“We see a lot of people who work too much on one job or have two jobs and just don’t have enough time to sleep,” says McCall. “You don’t have insomnia, rather the opposite, namely sleep deprivation. Insomnia requires that you at least have the opportunity to sleep. “
Insomnia disorder affects approximately 10% of the general population, and acute insomnia disorder reported by health care professionals is generally defined as a problem that lasts for weeks while chronic insomnia disorder lasts for months or years. Acute insomnia can develop into a chronic condition.
There are no good numbers on insomnia disorder rates among healthcare workers prior to COVID, McCall notes. Deliberately limiting the duration of the survey also meant that respondents did not provide information about how long they had problems with insomnia before the COVID-19 illness or why, but there are logical factors such as continued stress and responsibility for caring for the sick and injured.
Investigators also logically assumed that more time spent in direct care of patients would mean increased risk / concern about COVID exposure, more worries and more insomnia, they write.
Because of this, one of the most interesting and surprising findings was that around 10% of respondents said their insomnia improved after the COVID outbreak, possibly because working from home suited them, but again, it was not looked after Shapes asked those details, says McCall.
Most of us complain about isolation, the inability to easily visit and dine out to our friends and family, says McCall of the social impact of the ongoing pandemic, and he is one of it. “Isolation has been bad for most people, but there are people who love it.”
Because those who were not involved in direct patient care had to work from home, the researchers hypothesized that some of these people might not be able to work from home. Trying to work while juggling the daily online educational needs of school-age children and the ongoing needs of all of their children has been a significant, potentially insomnia-provoking stress.
He notes that the majority of respondents who spent 30 hours or more per week in direct patient care tended to be younger than those who worked less, and age increases the overall risk of insomnia. Fatigue from those directly involved in the hands-on care could also be a factor in promoting better sleep for those who stayed on the front lines and helping to explain the startling inequality.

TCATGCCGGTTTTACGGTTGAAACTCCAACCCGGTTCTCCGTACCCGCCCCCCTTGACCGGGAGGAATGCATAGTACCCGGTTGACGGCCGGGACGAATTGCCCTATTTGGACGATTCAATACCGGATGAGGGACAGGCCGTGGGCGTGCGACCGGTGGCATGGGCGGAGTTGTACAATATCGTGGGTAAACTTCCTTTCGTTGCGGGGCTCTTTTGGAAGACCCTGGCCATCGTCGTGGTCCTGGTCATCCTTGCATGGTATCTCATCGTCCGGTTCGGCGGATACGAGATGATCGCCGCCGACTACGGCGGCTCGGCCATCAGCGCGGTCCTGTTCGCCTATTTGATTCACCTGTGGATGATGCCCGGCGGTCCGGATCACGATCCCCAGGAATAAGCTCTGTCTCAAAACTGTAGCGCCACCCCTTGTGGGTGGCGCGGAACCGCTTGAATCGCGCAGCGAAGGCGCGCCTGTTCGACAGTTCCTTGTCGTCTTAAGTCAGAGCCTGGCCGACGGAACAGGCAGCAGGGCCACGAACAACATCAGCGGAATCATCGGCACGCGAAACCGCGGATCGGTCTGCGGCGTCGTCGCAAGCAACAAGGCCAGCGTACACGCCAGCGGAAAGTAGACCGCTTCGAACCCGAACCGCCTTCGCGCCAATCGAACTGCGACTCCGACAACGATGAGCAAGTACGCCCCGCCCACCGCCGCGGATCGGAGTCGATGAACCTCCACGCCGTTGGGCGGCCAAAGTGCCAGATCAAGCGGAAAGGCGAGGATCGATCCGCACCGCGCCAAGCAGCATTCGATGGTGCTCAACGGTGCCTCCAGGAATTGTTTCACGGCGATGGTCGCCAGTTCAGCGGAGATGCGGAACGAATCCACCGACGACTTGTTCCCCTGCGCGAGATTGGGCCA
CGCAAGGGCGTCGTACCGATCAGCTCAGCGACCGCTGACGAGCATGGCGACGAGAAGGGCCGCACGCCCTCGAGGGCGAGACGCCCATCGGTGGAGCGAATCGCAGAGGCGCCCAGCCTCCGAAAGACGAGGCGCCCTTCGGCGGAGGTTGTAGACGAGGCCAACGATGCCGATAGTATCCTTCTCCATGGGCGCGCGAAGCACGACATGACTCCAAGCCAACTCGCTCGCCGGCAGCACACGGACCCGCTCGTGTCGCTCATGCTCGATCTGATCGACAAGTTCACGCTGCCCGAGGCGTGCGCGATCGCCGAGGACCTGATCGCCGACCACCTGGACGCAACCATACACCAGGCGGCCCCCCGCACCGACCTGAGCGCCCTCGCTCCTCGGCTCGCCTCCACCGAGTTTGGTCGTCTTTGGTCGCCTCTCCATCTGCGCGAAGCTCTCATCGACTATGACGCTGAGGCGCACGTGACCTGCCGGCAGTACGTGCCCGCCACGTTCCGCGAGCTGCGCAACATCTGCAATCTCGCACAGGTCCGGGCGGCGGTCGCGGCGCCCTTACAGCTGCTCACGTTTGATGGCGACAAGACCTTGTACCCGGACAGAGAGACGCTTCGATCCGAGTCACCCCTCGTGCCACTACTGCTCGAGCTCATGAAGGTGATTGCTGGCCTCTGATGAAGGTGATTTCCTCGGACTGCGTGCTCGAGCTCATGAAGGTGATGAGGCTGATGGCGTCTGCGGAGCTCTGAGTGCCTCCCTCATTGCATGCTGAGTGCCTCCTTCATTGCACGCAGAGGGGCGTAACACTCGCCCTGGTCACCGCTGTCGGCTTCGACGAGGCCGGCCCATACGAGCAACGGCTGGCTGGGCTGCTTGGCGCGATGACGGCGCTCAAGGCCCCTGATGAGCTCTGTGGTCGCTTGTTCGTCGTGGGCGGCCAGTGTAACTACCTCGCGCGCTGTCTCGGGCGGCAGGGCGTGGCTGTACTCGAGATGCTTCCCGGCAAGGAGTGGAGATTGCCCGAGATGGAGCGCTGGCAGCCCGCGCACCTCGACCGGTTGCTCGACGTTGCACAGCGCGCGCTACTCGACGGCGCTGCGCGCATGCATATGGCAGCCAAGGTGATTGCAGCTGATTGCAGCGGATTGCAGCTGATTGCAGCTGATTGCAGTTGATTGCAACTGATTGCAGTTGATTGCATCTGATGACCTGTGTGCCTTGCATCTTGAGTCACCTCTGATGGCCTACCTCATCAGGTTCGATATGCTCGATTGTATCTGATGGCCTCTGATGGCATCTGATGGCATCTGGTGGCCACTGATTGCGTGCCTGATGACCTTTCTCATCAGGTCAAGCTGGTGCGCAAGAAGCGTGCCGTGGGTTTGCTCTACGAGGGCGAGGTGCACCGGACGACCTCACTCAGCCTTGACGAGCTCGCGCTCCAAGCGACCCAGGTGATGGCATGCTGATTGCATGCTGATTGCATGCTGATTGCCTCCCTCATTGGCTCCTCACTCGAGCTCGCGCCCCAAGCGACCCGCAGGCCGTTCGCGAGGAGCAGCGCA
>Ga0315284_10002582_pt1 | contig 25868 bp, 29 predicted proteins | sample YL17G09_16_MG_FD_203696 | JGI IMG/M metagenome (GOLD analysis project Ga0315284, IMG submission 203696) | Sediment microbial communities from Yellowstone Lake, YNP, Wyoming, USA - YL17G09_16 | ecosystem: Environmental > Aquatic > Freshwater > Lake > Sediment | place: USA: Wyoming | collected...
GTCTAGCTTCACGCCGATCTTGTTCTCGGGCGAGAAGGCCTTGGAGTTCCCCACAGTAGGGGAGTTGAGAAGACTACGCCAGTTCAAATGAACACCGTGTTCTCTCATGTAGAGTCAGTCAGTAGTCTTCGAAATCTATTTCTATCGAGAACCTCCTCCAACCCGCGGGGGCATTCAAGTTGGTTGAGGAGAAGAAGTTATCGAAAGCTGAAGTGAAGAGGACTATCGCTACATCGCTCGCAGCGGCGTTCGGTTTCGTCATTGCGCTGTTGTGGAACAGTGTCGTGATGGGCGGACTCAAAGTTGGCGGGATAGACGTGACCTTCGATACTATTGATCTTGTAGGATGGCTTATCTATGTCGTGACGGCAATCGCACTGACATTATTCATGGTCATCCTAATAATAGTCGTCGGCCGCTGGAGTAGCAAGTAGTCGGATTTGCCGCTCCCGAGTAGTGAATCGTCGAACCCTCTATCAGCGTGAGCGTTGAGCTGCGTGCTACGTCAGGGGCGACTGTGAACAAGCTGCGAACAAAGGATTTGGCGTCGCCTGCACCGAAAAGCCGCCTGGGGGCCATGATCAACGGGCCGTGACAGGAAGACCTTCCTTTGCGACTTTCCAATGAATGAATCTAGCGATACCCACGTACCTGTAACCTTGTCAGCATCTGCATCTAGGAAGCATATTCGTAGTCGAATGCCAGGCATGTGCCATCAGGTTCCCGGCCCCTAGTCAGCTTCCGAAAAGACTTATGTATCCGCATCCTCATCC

The lack of a typical structured day with generally set times for work, home, and sleep could also be a factor. McCall notes that the pandemic has also brought more college students to his practice who had to move home and struggled to stay up late and wake up late.
“If you work from home, you run the risk of losing sleep because you no longer have your schedule,” he says. “Most people are not good at self-regulating.”
He plans to interview the group again when the pandemic has subsided. Meanwhile, the MCG Department of Psychiatry and Health Behavior, under the direction of Dr. Lara Stepleman, head of psychology and director of the MCG office for faculty success, phone, video, or face-to-face consultations; confidential weekly online group meetings where they can discuss the topic with their colleagues; and short term telemedicine or personal psychotherapy and medication management to their colleagues.
McCall notes that, in general, insomnia is more common among women, as was the case in the survey.
Insomnia is linked to the risk of developing mental health problems like depression, as well as an increased risk of suicidal thoughts and behaviors and an overall poor quality of life, investigators say.
Both good and bad personal life events, such as an upcoming wedding or divorce, can trigger acute insomnia.